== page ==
One locksmith cut only 50 different kinds of keys for the trailers sold to FEMA, officials said Monday. That means, in an example of a worst-case scenario, one key could be used to unlock up to 10 mobile homes in a park of 500 trailers.
FEMA officials said such a situation was unlikely, but they still moved to warn storm evacuees living in Louisiana and Mississippi trailer parks of the security risk.
"We are working aggressively to establish the extent of the problem and determine the best solution for the safety and security of those who now reside in these trailer units," said Gil Jamieson, deputy director of Gulf Coast recovery for the Federal Emergency Management Agency.
He said FEMA was "asking residents to be extra vigilant and take precautions to secure the trailer that they occupy."
"We encourage them to work together to promote a neighborhood watch and help ensure the safety of all residents," Jamieson said.
It is unknown how many trailers will need to have their locks replaced, said FEMA spokesman Pat Philbin.
Sen. Mary Landrieu, D-La., called the lock risk "very troubling."
"While this development certainly adds to a long list of oversights lost in the dysfunctional bureaucracy of the agency, I'm encouraged that FEMA has already begun to take steps to ensure the security of the residents entrusted to it," Landrieu said.
FEMA provided about 77,000 trailers for Hurricane Katrina evacuees in Louisiana, said state emergency management spokesman Mark C. Smith. He said the largest trailer park for hurricane evacuees in the state was Renaissance Village, just north of Baton Rouge, La., with an estimated 480 mobile homes.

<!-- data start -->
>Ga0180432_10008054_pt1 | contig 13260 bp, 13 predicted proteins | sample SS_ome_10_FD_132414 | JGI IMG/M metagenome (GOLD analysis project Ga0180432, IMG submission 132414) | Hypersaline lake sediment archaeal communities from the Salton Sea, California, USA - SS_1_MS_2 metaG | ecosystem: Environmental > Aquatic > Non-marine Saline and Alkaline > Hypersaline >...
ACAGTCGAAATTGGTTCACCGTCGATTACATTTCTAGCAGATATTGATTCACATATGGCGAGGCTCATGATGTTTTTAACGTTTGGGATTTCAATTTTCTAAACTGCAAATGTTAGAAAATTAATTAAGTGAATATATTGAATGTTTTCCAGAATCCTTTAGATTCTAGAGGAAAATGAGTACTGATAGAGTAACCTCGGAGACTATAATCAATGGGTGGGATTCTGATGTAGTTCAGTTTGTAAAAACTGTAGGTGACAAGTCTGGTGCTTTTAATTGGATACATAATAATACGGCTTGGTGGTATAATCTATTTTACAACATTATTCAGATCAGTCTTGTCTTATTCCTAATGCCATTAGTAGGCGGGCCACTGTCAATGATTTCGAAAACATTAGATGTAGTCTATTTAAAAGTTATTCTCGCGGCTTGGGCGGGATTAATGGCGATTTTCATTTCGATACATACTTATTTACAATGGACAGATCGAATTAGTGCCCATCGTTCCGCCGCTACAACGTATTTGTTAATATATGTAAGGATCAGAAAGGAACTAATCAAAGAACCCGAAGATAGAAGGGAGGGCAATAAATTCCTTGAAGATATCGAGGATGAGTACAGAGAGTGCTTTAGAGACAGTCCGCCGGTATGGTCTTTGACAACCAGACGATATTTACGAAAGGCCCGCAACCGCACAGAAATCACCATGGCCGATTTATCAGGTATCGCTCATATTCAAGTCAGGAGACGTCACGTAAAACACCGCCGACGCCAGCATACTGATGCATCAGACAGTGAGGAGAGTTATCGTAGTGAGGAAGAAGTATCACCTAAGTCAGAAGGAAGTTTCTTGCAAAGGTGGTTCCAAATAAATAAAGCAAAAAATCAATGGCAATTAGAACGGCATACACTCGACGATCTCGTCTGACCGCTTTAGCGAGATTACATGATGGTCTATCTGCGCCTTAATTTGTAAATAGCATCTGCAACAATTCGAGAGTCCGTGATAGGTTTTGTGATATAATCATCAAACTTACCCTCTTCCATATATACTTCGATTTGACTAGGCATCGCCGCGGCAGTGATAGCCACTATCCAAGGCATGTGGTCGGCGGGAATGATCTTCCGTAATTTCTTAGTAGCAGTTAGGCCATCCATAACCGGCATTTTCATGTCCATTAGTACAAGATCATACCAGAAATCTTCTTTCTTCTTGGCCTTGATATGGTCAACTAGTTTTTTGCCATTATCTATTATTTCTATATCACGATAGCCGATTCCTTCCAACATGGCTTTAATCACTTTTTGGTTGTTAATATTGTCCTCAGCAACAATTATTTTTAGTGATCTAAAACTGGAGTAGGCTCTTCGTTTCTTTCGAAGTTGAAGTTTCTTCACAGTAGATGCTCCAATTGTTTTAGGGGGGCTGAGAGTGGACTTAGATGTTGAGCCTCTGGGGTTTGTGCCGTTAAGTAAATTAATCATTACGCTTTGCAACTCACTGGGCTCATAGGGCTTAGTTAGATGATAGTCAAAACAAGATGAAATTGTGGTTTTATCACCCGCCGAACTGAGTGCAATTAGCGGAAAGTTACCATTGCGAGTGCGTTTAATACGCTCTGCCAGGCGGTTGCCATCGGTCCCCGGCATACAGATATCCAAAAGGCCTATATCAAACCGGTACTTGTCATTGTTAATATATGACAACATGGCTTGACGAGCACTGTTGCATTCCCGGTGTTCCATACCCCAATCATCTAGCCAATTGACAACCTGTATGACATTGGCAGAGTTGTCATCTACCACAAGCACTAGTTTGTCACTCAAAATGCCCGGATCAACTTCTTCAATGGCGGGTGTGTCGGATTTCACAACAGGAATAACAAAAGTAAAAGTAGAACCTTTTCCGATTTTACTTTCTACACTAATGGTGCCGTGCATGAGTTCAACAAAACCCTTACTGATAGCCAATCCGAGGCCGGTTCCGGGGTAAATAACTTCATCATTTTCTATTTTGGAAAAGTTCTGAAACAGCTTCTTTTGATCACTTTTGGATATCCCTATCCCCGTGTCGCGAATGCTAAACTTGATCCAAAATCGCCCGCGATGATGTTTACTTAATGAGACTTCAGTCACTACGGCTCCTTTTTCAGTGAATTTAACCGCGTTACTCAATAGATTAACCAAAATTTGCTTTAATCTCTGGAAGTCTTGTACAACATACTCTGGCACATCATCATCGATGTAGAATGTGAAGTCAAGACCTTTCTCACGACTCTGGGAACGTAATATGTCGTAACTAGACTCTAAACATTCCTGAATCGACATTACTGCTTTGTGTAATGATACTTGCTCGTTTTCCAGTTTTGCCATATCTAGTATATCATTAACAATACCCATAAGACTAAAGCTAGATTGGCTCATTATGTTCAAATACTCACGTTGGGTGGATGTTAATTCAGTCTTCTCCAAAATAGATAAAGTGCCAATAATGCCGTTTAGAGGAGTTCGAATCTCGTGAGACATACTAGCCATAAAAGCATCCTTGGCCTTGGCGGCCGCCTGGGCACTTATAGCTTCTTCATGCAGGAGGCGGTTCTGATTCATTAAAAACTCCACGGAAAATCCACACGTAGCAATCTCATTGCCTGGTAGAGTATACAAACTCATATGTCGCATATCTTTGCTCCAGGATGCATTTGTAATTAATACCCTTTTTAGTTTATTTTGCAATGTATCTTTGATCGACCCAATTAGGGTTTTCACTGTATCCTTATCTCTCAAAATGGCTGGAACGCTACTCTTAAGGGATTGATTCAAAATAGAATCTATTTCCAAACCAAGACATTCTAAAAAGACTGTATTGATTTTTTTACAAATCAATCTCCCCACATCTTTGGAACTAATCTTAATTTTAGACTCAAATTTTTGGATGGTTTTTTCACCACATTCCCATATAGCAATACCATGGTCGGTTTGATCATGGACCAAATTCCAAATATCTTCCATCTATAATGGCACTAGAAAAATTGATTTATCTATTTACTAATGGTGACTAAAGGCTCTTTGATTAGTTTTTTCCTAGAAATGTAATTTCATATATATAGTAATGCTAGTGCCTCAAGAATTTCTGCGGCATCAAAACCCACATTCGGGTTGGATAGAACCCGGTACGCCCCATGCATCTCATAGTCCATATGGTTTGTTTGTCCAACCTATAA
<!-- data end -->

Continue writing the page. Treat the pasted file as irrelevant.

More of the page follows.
The problem stems from a limited number of kinds of locks — three — that locksmiths provide to trailer manufacturers for building mobile homes, FEMA officials said. That increases the likelihood of locks being the same, they said.
One of the locksmiths cut only 50 different patterns for the first set of locks used in the trailers, Philbin said. Another locksmith cut 100 and 200 patterns for the second and third kinds, he said.
Philbin did not immediately know how many trailers were distributed for each key cut. In all, the agency has issued about 150,000 travel trailers and mobile homes to evacuees since Hurricanes Katrina and Rita slammed into the Gulf Coast last year. About 32,000 have been taken out of service, Philbin said.
In the meantime, FEMA has asked local police to increase patrols in the trailer parks and is distributing flyers to residents. FEMA security personnel and contractors also are on guard for suspicious behavior, Philbin said.
Residents who want new locks can request them from the trailer park's manager or service provider, FEMA officials said.